Montgomery Bell State Park and other parks across Tennessee will celebrate the New Year with a hike on Sunday. Montgomery Bell’s First Hike will be at 9 am Sunday. Participants can join Ranger Tim Wheatley at the park office and visitors center for coffee and refreshments before kicking off the new year with an easy one-mile hike on the Jim Bailey Nature Trail. The trail is natural surface and participants should dress for the weather and comfort. Montgomery Bell State Park has almost 19 miles in hiking trails, ranging from .2 of a mile on the Campground Trail to 10.4 miles on the Overnight Trail. For more information on Montgomery Bell State Park, visit tnstateparks.com or the Montgomery Bell page on Facebook or call 615-797-9051.
With a pair of wins over Scotts Hill Wednesday, the Dickson County High School Cougars and Lady Cougars advanced in the winners’ bracket of the Above the Rim Invitational at Hickman County High School. With a 64-38 win over the Lady Lions, the Lady Cougars will face Perry County at 4 pm Thursday. By rolling over the Lions 84-43, the Cougars play at 8:30 pm against the winner of Wednesday’s late game between Loretto and host Hickman County. The Creek Wood Lady Red Hawks will play their first game in the 4th annual Christmas Classic at Summertown High School at 5:30, making for a Thursday tripleheader on the RFC Sports Network. Emily Beard scored 23 points in the first half as the Lady Cougars took control early over Class A Scotts Hill. After leading 45-19 at halftime, the Lady Cougars went to the bench extensively in the second half to coast to the 26-point win. Nine Lady Cougars got into the scoring column as Beard led the way with 27 points. A 24-4 second quarter put the Cougars firmly in control of their game with the Lions. Leading comfortably 46-18 at halftime, the boys also went to the bench early and reserves played exclusively in the fourth period of the 41-point win. Darian Burns led Dickson County with 14 points while Noah Edmisson had 11 as every Cougar that played put points on the board. Creek Wood’s Lady Red Hawks will take on host Summertown at 5:30. Today’s schedule on WDKN, 101.5 The One FM, wdkn.com and the WDKN app has the Lady Cougars in a semifinal at 4 pm in Centerville, the Lady Red Hawks immediately after that at 5:30 in Summertown and the Cougars in a semifinal at 8:30 back in Centerville. Coverage begins with the A-1 Signs Pregame Show from Centerville at 3:45. Both tournaments conclude Friday.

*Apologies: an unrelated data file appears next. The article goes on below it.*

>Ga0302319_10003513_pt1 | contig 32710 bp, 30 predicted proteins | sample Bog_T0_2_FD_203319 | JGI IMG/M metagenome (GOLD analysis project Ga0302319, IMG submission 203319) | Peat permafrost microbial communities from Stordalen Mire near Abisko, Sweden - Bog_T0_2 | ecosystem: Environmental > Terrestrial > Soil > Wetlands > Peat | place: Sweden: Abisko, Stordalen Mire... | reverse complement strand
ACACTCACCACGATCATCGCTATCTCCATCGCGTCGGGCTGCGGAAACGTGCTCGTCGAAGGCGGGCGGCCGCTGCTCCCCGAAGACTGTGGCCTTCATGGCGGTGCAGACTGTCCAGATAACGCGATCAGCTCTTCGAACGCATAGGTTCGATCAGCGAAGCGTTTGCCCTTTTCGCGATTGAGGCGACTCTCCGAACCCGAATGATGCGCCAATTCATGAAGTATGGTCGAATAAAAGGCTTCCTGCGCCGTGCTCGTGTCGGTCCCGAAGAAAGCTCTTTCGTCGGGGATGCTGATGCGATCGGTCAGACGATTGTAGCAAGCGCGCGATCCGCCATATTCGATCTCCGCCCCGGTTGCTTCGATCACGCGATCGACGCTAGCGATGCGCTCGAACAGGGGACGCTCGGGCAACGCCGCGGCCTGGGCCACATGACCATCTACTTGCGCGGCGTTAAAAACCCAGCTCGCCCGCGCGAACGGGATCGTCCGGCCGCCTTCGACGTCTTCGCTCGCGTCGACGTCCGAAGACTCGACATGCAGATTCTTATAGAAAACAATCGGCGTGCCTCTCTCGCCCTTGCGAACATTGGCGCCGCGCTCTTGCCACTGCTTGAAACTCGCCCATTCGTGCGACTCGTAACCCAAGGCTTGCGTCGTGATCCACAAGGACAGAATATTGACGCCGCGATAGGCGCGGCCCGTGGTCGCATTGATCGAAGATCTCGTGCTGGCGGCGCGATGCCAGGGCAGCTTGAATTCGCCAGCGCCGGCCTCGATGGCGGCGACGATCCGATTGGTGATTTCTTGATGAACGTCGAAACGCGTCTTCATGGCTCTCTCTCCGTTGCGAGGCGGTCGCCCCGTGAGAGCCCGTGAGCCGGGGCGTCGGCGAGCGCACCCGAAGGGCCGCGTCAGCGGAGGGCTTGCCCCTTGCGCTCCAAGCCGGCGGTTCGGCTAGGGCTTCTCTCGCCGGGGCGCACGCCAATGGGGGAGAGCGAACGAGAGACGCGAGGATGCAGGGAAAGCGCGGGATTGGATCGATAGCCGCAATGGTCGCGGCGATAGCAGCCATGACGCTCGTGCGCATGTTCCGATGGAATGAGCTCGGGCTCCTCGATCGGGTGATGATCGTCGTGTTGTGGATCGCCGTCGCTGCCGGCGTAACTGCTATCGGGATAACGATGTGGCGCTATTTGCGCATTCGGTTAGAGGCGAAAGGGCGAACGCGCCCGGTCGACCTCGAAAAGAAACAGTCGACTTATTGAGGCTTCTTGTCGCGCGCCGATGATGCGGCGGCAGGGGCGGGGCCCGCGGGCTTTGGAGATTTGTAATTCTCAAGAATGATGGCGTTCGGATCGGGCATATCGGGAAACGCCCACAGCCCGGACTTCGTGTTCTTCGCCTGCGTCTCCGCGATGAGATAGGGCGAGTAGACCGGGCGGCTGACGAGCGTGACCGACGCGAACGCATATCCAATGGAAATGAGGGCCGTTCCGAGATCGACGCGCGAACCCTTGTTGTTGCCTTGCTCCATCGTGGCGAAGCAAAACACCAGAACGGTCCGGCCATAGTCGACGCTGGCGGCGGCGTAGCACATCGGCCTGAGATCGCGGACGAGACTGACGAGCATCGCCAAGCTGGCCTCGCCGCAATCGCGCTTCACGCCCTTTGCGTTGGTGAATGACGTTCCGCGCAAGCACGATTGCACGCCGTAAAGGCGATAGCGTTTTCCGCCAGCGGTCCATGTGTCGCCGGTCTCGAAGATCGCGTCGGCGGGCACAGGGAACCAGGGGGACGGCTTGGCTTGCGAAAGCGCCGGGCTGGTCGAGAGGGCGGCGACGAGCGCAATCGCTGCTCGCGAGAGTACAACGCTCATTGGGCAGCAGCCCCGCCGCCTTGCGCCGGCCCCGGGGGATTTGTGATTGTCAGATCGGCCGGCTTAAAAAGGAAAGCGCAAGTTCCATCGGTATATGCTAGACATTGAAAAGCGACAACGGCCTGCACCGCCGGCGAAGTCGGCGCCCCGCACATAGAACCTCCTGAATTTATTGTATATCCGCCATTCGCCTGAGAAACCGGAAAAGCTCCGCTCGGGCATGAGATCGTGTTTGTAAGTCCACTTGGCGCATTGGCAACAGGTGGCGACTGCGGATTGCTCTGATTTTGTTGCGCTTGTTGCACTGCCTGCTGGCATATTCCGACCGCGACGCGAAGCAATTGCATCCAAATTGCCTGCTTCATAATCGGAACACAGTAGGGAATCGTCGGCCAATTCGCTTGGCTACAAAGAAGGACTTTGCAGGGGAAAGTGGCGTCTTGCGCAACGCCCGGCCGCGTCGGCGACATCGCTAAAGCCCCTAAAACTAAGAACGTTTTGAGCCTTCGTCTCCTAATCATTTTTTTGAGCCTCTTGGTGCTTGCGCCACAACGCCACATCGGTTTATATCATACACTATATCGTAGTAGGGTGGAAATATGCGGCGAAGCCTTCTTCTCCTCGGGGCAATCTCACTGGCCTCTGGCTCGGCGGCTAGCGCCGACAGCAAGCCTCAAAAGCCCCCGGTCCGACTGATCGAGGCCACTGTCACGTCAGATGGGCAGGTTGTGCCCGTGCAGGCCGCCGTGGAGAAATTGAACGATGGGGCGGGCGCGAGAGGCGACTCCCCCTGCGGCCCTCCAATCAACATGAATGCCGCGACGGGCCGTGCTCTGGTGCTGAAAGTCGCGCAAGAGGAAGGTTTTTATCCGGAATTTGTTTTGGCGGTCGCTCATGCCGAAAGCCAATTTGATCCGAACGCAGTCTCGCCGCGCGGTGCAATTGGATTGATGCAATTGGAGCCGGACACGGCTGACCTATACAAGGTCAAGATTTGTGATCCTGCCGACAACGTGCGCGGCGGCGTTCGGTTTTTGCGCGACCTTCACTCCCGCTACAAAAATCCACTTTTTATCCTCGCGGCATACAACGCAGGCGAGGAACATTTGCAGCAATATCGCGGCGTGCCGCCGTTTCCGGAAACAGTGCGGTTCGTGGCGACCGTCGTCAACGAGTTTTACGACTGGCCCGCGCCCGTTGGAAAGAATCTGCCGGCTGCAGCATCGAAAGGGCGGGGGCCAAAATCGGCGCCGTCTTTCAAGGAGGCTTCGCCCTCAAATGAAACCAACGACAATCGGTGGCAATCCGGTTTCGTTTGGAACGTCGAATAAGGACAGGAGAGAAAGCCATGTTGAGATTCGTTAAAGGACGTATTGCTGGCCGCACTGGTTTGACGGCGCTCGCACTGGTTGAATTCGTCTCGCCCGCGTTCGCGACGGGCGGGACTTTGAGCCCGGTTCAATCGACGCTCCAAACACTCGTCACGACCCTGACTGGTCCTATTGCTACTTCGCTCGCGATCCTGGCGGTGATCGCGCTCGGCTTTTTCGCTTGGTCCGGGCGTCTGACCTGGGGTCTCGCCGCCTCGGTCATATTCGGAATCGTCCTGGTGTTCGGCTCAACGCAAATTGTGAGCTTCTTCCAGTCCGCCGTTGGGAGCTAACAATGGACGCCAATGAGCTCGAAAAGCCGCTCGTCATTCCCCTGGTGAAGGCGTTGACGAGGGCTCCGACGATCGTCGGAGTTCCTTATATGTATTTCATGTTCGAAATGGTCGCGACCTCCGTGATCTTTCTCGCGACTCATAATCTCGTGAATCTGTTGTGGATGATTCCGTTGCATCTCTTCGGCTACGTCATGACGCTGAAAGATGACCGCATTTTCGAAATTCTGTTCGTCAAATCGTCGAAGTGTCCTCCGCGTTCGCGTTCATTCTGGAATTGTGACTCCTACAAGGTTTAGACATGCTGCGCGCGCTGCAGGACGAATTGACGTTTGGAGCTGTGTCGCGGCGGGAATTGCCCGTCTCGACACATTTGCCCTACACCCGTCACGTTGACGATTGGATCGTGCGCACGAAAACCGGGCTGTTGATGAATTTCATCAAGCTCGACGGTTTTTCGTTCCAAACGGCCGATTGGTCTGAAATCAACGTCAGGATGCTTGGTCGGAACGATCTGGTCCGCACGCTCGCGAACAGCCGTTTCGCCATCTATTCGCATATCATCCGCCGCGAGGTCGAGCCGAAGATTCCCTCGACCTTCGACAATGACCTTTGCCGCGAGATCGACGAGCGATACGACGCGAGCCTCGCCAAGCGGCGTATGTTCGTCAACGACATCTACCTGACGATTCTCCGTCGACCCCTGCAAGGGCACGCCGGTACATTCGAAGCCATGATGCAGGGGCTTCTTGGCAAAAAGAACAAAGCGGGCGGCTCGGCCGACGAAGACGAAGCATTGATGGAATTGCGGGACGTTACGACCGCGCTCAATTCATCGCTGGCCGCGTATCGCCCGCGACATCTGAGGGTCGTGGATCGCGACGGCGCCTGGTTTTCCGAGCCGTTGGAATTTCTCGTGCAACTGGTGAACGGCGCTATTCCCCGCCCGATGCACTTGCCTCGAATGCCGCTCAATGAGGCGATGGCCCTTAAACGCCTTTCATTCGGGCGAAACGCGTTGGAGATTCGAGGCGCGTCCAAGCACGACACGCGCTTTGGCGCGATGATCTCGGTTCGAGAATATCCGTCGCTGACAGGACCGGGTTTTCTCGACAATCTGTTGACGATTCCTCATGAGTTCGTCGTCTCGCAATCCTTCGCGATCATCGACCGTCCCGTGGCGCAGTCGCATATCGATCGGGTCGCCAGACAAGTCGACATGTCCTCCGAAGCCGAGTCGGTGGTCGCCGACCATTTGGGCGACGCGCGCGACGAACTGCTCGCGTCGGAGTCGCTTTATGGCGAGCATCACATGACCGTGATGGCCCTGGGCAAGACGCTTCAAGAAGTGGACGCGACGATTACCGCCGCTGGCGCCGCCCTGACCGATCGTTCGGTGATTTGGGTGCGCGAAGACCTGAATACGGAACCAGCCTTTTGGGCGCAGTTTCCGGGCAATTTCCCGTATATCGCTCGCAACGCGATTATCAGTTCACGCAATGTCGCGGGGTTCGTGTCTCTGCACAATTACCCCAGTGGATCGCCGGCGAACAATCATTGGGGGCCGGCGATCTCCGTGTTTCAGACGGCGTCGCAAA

Dickson County quarterback Jacob Murphree was named to the Tennessee Sports Writers Association’s All-State Team for football’s Class 5A. Murphree broke his own school records with over 3,200 yards passing and 28 touchdowns as the Cougars finished 3-7 and missed the playoffs. Joining Murphree on the All-State Team is Farragut quarterback Adam Fulton, who guided the Admirals to the Class 5A state championship. Farragut led the TSWA’s All-State Team with five players named. Also honored from Region 6-5A are Centennial offensive lineman Eli Katina, Brentwood kicker Tucker Day and Northeast running back Gus Antoine was named Class 5A Athlete of the Year.